Health Professions Schools Evolve to Educate and Serve Increasingly Diverse Communities

By 2055, the U.S. will not have a single racial or ethnic majority, according to the Pew Research Center. Perhaps nowhere else is this demographic shift being felt more profoundly than in the medical fields, because with this diversity comes unique healthcare-related issues, opportunities, and challenges.

Some health professions schools have been working to expand access to healthcare and the health professions for different populations — and to remedy the growing pains that accompany this demographic shift — by developing programs, services, and healthcare providers that are responsive to the needs of diverse communities.

A clinician leads a demonstration for high school students during SUNY Downstate Medical Center’s first Annual Anatomy Day.

SUNY Downstate Medical Center
Located in Brooklyn, SUNY Downstate Medical Center — part of the State University of New York (SUNY) System — serves a culturally diverse group of students and patients. More than one-third of its 1,800-plus students are from racial and ethnic groups underrepresented in health sciences professions, and many others are first-generation, immigrants, or socioeconomically disadvantaged. As the only academic medical center in Brooklyn, Downstate also serves a large patient population — specifically, over 2.5 million residents.

Actively involved with and invested in the local community, Downstate has garnered the trust of diverse groups by providing education, training, and culturally competent care to those it serves. “Based on the demographics of the population we serve, it’s important for us to have a presence … in the community so that we can provide not only the healthcare that’s needed by this demographic, but also the education and opportunities that come from being affiliated with an institution like Downstate Medical Center,” says Kevin L. Antoine, JD, assistant vice president in the Office of Diversity and Inclusion.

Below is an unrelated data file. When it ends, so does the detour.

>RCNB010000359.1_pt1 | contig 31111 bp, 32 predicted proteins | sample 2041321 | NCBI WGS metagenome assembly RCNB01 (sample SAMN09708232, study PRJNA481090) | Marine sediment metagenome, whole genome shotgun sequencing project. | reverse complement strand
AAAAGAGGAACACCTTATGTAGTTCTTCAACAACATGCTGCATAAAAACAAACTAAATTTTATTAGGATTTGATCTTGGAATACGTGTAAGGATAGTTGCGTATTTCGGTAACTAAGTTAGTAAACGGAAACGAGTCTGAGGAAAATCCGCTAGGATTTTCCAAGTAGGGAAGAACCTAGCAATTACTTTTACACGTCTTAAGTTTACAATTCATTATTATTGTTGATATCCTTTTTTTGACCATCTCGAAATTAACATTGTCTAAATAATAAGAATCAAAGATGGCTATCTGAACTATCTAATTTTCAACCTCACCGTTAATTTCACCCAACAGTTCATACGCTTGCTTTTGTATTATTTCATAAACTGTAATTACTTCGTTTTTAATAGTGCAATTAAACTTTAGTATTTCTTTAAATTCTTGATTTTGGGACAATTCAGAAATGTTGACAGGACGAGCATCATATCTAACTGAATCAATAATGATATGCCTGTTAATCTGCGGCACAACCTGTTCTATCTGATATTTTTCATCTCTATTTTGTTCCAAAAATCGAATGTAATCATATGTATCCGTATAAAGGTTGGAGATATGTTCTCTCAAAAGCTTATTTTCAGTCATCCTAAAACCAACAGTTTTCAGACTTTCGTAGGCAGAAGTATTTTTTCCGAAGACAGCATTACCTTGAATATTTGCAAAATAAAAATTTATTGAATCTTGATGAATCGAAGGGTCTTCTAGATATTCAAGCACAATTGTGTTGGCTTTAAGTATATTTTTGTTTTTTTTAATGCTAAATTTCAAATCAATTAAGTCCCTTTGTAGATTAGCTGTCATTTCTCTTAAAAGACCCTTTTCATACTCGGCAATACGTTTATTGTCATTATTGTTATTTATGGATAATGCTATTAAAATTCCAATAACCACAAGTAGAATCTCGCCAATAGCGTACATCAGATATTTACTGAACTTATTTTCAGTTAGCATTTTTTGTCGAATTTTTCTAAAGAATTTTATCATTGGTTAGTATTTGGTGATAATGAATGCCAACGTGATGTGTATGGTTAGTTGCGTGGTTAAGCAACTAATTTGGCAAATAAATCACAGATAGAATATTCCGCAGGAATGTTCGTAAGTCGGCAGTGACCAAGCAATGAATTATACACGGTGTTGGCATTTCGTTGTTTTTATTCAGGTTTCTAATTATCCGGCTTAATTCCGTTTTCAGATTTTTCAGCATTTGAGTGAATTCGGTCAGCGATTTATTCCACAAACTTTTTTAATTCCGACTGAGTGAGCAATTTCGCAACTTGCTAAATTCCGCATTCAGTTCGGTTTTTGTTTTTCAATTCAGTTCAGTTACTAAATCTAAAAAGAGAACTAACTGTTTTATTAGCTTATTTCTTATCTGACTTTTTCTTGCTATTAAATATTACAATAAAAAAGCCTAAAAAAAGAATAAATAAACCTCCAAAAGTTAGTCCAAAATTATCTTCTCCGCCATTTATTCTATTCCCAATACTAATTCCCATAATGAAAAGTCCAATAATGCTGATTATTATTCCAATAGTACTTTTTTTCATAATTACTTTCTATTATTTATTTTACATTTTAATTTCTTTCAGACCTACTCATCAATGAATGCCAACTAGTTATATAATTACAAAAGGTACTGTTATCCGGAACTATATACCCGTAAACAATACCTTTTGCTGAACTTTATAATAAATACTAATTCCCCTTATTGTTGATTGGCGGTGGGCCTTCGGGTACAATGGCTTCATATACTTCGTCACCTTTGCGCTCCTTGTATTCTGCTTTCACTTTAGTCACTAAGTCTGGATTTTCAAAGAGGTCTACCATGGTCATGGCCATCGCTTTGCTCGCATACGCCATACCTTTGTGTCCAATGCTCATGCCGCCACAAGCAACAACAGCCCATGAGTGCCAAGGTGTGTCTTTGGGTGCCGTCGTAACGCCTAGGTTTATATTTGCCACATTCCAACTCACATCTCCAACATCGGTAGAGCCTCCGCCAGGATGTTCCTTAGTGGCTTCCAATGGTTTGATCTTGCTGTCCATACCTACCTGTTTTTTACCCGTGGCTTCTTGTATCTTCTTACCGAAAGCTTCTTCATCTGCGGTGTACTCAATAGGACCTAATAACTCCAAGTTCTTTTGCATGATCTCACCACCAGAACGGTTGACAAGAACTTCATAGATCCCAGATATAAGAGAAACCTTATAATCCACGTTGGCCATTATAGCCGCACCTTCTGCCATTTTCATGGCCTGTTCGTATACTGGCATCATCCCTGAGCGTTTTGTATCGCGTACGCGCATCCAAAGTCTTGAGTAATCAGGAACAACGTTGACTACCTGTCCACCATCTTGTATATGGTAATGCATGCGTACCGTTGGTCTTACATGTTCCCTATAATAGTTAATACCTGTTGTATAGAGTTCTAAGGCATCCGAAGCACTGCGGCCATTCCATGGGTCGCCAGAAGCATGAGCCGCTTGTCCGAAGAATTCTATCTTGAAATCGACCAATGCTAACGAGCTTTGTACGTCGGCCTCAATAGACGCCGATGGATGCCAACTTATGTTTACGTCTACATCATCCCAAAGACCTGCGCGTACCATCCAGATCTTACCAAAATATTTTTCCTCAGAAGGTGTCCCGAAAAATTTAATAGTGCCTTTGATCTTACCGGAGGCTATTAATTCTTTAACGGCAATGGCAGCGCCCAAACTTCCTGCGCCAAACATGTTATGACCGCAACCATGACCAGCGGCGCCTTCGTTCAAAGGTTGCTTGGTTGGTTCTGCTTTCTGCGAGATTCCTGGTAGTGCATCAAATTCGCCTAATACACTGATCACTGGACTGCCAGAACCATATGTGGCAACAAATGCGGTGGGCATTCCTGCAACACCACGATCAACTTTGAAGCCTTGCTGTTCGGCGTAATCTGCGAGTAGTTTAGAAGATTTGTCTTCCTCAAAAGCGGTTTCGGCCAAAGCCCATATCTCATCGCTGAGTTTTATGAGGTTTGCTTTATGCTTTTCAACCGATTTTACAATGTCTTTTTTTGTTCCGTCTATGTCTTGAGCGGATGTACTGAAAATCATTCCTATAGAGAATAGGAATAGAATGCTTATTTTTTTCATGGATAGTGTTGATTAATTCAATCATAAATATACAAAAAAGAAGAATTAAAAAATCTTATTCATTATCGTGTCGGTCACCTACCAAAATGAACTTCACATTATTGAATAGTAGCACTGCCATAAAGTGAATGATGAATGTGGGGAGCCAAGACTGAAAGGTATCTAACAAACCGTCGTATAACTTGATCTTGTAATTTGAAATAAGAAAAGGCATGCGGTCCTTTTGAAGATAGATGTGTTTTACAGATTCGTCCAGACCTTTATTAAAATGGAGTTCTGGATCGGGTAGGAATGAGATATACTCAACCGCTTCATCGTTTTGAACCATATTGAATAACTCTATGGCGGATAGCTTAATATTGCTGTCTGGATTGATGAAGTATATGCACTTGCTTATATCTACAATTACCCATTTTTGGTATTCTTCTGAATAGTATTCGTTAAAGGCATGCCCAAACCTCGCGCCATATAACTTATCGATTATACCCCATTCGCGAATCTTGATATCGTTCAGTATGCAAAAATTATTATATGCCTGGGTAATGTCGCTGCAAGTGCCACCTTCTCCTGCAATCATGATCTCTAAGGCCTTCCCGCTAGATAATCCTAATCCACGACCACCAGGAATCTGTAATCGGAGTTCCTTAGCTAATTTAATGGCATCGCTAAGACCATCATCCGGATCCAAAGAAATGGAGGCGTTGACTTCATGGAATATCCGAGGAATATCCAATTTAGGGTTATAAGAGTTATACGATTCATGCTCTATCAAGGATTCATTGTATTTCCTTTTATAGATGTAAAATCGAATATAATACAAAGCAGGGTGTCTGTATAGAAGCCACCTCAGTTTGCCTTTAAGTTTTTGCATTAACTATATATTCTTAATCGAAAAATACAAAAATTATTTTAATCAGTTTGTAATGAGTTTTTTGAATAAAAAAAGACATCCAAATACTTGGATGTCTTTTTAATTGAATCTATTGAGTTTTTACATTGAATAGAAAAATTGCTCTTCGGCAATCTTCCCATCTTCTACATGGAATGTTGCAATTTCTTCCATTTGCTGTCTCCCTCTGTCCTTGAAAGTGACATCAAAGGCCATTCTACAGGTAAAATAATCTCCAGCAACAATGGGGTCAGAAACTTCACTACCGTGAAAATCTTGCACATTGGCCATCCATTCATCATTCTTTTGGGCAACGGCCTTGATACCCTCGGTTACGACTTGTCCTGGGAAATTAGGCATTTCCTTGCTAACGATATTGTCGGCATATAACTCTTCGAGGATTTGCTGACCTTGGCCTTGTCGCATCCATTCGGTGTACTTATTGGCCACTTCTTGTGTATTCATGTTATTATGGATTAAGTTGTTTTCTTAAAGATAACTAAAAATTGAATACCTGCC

From the Brooklyn Health Disparities Center to its many pipeline programs, Downstate has outreach efforts to address the myriad needs, interests, and problems of the area’s different populations. The Health Education Alternatives for Teens (HEAT) program, the first of its kind in Brooklyn, provides “age and developmentally appropriate, culturally competent care for LGBTQ youth who are living with or are at very high risk for contracting HIV or AIDS,” according to Downstate’s website.

The program, which is led by clinicians, is open to local teenagers — regardless of their ability to pay. Participants learn about sexuality, disease prevention, and coping mechanisms for living with HIV or AIDS, and they gain access to medical, mental health, and support services. “It’s a safe haven they can come to, where they can talk about if they have health problems, how to care for them, how to get treatment — and [it’s] confidential,” Antoine says, adding that it gives many young people much-needed confidence.

Brooklyn high school students participate in Downstate’s HEAT program.

Part of the HEAT program, Teens Helping Each Other (THEO) aims to turn local at-risk high school students into peer educators, says Shaundelle Moore Goldsmith, JD, director of the Office of Diversity and Inclusion. Downstate clinicians and students train participants how to be advocates for their peers by educating them on HIV prevention, teen pregnancy, substance use, and domestic violence. They learn how to facilitate discussions about these topics using creative means such as improvisational theater, games, songs and raps, and videos and then present what they’ve learned at schools, churches, and community programs throughout Brooklyn.

High school students also have the opportunity to learn about the human body and the medical profession through Downstate’s new Annual Anatomy Day, part of the graduate school’s STEM program. “There are five stations set up in the lab where students can see actual human anatomy via cadavers,” says Antoine. “They rotate through the stations, learning something about the anatomy at [each one]. When they go back to their high school, they are required to make a presentation on what they learned.”

Downstate shows its commitment to the community in other ways as well. Through the Brooklyn Free Clinic, which is student-run and physician-supervised, members of the Downstate community work to address health disparities in the area by offering free services. Students provide health screenings to patients, as well as access to network specialists. According to Goldsmith, these experiences improve students’ ability to communicate with diverse patients and thus ensure better health outcomes.

“Each school has a cultural competency component in its training, but what we’re working on now … is making sure we’re aligned in systematically training all of our students and getting them up to speed on how culture affects how they interact with patients,” says Goldsmith.